Filling the Void or Showing the Love? How Romantic Rejection vs. Acceptance Affects Men’s and Women’s Willingness-to-Pay for Conspicuous Goods
Dr. Eric LEVY
Assistant Professor in Marketing
Judge Business School
University of Cambridge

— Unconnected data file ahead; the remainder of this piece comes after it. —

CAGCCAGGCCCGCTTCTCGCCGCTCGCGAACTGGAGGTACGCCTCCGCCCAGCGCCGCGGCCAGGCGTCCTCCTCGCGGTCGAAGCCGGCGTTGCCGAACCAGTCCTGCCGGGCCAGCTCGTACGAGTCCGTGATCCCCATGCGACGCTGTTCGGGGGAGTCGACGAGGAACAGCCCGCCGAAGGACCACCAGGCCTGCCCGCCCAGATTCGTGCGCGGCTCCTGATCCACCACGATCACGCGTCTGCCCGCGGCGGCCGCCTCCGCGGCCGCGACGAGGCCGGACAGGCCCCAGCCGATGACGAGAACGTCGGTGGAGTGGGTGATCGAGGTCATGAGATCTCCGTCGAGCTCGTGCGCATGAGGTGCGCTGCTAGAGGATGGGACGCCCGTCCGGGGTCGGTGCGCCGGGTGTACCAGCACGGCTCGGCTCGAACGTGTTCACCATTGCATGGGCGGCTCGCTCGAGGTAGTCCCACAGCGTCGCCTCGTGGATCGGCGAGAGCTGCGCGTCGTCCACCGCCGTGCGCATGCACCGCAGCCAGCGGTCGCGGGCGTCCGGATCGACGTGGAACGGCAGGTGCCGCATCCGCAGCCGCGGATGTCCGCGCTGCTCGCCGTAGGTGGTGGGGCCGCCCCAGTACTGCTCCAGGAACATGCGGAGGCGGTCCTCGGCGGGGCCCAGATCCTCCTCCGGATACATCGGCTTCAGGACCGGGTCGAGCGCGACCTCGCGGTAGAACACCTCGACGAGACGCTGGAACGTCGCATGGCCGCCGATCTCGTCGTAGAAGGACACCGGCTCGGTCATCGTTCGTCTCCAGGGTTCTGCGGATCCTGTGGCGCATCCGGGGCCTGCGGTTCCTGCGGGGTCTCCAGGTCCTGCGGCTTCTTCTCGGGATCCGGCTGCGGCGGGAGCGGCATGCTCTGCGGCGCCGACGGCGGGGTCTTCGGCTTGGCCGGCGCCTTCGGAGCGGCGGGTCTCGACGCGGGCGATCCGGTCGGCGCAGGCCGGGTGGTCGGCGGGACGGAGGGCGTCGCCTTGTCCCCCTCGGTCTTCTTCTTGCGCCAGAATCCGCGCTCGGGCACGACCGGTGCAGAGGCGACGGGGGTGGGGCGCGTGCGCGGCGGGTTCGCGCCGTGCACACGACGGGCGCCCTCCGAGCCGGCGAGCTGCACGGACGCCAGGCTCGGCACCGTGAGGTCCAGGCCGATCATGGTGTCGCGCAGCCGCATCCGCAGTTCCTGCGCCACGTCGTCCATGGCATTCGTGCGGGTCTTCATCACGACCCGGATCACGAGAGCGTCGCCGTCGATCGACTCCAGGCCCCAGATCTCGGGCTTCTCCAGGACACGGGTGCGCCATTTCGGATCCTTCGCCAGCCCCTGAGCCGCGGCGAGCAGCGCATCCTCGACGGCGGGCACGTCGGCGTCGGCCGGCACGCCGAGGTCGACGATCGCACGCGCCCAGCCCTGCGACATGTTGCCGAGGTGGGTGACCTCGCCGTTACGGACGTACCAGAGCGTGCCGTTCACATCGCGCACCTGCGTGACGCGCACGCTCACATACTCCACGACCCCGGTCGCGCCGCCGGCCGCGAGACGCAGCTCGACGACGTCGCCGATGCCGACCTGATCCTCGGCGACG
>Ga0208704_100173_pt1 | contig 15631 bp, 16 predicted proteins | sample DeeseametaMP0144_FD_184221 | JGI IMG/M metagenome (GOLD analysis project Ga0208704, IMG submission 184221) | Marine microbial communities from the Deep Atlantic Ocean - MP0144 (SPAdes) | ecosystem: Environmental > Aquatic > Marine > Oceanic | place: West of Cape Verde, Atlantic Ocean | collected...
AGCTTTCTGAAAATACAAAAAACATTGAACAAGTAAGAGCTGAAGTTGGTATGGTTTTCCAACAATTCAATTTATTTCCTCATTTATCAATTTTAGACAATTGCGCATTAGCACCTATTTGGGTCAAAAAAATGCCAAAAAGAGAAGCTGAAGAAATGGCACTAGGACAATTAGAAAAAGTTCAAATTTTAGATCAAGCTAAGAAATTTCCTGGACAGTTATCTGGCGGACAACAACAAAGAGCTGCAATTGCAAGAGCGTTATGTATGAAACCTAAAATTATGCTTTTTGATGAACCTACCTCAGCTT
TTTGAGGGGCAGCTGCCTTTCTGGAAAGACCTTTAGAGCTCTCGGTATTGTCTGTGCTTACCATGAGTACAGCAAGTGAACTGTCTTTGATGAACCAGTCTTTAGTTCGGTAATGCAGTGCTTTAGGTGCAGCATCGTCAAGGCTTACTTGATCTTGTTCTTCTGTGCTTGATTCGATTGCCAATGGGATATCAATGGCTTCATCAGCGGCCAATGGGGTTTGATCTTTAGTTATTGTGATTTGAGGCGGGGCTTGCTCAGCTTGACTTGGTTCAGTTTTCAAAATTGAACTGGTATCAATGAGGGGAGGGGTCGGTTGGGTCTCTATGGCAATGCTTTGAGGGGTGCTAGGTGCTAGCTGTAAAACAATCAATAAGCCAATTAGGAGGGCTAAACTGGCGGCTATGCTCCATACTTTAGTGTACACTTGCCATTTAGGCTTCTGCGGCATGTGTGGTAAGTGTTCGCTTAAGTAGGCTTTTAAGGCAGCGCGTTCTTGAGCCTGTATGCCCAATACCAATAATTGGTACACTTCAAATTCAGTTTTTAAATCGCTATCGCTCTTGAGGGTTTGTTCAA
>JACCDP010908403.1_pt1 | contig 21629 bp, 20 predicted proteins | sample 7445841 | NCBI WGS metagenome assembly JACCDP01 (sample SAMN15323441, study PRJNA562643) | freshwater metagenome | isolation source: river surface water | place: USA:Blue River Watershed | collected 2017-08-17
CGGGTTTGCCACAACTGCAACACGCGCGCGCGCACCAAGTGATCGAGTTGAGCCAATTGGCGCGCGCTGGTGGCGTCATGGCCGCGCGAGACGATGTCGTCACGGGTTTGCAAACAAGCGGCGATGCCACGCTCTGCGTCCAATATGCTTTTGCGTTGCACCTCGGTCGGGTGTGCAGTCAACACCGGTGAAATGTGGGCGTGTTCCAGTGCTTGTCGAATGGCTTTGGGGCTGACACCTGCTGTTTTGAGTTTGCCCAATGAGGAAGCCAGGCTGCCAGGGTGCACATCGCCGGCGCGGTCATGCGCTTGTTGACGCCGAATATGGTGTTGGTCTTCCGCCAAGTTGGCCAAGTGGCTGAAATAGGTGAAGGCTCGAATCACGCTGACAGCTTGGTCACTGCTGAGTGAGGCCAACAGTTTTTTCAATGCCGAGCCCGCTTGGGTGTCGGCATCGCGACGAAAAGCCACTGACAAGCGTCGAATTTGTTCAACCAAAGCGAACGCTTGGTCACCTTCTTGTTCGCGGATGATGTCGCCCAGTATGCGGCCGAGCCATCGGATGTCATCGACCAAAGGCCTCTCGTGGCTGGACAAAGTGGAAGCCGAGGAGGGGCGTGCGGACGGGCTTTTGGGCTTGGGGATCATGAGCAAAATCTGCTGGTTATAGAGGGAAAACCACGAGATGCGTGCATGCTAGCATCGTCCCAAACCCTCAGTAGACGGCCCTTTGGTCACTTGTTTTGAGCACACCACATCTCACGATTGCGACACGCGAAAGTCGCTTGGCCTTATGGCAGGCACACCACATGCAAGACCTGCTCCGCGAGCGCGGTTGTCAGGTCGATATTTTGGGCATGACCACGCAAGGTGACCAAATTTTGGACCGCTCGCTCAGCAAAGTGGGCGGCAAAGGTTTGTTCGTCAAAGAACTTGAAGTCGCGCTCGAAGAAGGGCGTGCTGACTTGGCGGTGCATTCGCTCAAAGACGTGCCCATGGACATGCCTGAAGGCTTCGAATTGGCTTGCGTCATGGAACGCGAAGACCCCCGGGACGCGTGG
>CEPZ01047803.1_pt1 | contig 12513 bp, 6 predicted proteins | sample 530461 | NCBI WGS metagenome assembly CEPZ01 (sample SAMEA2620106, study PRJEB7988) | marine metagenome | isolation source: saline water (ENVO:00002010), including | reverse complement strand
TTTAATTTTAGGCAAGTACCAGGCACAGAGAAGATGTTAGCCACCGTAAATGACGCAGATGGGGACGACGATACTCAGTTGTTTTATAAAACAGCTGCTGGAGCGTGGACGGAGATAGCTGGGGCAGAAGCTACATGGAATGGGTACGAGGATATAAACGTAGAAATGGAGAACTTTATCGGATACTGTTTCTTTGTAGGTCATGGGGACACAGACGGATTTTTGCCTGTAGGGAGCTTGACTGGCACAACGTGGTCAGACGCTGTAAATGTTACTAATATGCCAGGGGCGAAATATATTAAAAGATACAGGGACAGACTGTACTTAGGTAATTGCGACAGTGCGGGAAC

Interpersonal relationships, particularly romantic relationships, are an important yet underexamined area of consumer behavior. In the current research, we experimentally test the association between people’s actual romantic relationship experiences and their willingness-to-pay for a conspicuous luxury good. In two studies, we demonstrate a novel result that men and women exhibit opposite patterns of willingness-to-pay based on the type of romantic experience they recall. Study 1 finds that men are willing-to-pay more for a conspicuous good when recalling a romantic rejection (vs. acceptance) while women are willing-to-pay more when recalling a romantic acceptance (vs. rejection), particularly when thinking about the public aspects of the experience. Study 2 (involving people currently in serious romantic relationships) shows that these findings are specific to conspicuous goods, and that the effect is mediated by social self-esteem (for men). The findings are discussed in light of sexual economics theory and social signaling, and offer intriguing insights and future research directions into how romantic relationships affect consumer purchase behavior.